Behavioral Ecology and Sociobiology

, Volume 39, Issue 5, pp 293–299

Use of stridulation in foraging leaf-cutting ants: mechanical support during cutting or short-range recruitment signal?

  • F. Roces
  • Bert Hölldobler

DOI: 10.1007/s002650050292

Cite this article as:
Roces, F. & Hölldobler, B. Behav Ecol Sociobiol (1996) 39: 293. doi:10.1007/s002650050292


Foraging leaf-cutting ant workers stridulate while cutting a leaf fragment. Two effects of stridulation have recently been identified: (i) attraction of nestmates to the cutting site, employing substrate-borne stridulatory vibrations as short-range recruitment signals, and (ii) mechanical facilitation of the cut via a vibratome-effect. We asked whether foragers actually stridulate to support their cutting behavior, or whether the mechanical facilitation is an epiphenomenon correlated with the use of stridulation as recruitment signal. To differentiate between the two alternatives, workers of two different Atta species were presented with tender leaves of invariant physical traits, and their motivation to initiate recruitment was manipulated by varying the palatability of the leaves and the starvation of the colony. The lower the palatability of the harvested leaves, the lower the percentage of workers that stridulated while cutting, irrespective of the leaf’s physical features. After intense feeding, no workers were observed to stridulate while cutting tender leaves, and the percentage of stridulating workers increased with deprivation time. The results support the hypothesis that leaf-cutting ant workers stridulate during cutting in order to recruit nestmates, and that the observed mechanical facilitation of stridulation is an epiphenomenon of recruitment communication.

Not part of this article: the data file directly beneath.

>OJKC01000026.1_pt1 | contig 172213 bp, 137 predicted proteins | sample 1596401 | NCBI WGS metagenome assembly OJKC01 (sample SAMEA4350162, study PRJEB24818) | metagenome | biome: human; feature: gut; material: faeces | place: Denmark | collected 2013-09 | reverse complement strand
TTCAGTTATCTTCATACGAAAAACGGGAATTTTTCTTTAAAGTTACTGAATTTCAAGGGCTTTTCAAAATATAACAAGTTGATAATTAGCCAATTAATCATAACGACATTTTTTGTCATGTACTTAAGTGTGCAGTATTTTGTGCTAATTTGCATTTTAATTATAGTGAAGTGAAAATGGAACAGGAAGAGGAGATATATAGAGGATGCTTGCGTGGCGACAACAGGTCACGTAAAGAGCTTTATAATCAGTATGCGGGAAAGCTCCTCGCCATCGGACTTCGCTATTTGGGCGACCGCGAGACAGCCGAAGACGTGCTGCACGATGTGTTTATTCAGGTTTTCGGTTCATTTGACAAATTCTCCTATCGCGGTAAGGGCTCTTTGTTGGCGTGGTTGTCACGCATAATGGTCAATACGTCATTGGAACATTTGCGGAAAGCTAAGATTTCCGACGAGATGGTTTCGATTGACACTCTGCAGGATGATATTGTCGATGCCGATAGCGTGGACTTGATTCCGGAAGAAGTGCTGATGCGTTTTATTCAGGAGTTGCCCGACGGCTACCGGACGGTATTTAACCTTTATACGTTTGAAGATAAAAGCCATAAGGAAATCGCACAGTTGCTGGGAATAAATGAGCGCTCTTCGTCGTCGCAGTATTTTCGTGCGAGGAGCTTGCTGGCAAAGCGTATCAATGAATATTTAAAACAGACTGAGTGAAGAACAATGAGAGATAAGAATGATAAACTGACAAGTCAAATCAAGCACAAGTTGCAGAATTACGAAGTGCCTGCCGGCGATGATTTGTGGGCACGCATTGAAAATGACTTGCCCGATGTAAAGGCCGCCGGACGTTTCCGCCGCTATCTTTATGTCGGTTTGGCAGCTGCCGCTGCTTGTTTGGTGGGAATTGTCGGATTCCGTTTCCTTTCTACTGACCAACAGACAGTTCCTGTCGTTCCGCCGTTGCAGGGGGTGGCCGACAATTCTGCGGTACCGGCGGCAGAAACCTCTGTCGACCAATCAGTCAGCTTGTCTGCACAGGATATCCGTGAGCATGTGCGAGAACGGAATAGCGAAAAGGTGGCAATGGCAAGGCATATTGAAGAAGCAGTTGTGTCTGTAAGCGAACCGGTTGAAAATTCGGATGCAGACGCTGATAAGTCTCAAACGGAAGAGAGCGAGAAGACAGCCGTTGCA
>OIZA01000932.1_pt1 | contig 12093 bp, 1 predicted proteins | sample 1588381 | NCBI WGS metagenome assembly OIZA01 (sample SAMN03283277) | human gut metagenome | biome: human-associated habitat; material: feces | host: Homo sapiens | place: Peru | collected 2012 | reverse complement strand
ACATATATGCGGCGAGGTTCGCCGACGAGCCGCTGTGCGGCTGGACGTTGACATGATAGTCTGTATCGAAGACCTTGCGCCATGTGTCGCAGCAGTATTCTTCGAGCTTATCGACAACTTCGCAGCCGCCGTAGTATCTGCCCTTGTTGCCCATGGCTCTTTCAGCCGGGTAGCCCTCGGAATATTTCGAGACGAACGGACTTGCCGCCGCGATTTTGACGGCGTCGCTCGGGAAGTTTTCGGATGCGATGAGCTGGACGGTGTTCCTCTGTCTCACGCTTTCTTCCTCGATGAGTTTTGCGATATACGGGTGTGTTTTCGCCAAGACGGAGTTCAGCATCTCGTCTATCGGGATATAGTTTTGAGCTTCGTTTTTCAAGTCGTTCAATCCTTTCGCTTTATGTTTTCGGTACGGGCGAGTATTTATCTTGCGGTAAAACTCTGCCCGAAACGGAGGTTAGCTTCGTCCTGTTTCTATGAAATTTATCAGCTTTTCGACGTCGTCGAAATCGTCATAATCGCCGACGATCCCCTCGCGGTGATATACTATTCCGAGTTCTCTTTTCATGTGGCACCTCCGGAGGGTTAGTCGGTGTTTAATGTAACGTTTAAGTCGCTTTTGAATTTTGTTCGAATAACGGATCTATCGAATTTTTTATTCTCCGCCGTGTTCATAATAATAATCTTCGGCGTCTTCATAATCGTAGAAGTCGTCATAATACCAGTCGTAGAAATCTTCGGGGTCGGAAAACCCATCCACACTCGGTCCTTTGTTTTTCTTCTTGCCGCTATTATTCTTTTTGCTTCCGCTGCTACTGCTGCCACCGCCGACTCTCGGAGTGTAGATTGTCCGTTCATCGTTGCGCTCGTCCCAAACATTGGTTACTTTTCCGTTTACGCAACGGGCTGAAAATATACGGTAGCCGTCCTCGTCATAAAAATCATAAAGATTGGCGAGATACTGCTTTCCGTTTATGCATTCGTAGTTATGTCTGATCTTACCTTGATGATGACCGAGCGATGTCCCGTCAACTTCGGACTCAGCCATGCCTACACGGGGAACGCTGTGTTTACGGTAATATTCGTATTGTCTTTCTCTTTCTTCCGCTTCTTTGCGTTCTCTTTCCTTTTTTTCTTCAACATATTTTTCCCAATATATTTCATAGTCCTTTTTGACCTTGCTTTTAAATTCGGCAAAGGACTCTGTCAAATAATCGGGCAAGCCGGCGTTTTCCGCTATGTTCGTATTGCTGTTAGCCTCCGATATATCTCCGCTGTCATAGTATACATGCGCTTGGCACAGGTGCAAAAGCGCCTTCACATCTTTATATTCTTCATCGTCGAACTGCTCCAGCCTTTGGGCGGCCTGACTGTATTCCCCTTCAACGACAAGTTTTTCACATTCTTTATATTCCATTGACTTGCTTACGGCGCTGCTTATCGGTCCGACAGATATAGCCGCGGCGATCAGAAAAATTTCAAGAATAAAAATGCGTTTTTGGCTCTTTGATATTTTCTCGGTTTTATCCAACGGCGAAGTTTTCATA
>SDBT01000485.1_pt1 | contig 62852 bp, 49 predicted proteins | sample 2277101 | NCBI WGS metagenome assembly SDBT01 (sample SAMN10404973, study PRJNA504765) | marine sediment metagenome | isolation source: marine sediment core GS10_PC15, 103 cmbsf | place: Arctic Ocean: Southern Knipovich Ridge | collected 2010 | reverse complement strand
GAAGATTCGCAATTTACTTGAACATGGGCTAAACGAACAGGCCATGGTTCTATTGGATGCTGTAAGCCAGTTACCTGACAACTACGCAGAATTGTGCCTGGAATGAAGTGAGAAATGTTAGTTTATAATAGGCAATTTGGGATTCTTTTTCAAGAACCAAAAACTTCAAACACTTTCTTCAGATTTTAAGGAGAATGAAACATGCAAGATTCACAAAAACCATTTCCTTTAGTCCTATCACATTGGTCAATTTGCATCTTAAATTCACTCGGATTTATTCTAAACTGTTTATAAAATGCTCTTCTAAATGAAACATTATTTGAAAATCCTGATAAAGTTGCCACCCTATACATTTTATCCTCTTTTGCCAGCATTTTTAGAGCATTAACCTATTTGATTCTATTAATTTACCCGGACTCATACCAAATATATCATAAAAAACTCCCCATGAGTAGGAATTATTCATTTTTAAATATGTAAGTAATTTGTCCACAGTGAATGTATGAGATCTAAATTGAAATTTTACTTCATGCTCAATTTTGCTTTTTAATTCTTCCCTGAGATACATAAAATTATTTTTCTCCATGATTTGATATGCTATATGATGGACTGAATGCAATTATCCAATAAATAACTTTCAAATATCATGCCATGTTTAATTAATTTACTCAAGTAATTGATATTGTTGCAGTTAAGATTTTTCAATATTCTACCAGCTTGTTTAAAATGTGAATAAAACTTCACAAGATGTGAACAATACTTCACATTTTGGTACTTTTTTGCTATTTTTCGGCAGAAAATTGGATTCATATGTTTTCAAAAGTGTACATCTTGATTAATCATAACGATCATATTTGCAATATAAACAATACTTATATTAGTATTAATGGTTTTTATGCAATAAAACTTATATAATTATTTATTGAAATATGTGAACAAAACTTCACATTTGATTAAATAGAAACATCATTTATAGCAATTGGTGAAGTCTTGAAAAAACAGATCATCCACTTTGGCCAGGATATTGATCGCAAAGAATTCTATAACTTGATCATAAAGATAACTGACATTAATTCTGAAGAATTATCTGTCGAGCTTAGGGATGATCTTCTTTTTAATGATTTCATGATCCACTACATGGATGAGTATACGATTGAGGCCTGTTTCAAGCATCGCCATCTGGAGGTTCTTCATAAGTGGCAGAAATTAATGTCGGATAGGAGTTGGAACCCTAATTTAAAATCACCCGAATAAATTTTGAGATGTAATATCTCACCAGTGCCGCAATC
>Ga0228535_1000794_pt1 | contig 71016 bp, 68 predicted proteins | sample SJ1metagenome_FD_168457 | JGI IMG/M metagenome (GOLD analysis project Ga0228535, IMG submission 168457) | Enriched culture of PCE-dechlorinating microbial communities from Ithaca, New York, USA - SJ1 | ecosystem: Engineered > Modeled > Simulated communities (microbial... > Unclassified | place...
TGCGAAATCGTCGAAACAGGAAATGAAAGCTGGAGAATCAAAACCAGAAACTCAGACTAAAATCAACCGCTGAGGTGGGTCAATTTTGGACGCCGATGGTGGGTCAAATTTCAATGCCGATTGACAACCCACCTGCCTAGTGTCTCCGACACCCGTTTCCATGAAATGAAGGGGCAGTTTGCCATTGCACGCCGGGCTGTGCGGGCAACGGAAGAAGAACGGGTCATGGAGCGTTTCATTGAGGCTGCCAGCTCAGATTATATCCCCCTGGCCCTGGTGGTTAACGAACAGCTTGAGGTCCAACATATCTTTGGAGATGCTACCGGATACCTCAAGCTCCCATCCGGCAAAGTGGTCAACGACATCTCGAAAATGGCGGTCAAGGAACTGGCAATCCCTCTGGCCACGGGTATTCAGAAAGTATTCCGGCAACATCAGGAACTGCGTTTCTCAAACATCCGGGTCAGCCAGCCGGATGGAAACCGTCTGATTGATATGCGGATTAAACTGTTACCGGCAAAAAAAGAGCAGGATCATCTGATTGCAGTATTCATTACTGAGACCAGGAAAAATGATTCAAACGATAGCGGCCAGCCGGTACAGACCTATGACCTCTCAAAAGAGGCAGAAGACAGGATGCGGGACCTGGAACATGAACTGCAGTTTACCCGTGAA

Key words Leaf-cutting ants Atta cephalotes Stridulation Foraging Recruitment 

Copyright information

© Springer-Verlag Berlin Heidelberg 1996

Authors and Affiliations

  • F. Roces
    • 1
  • Bert Hölldobler
    • 1
  1. 1.Theodor-Boveri-Institut, Lehrstuhl für Verhaltensphysiologie und Soziobiologie der Universität, Am Hubland, D-97074 Würzburg, GermanyDE

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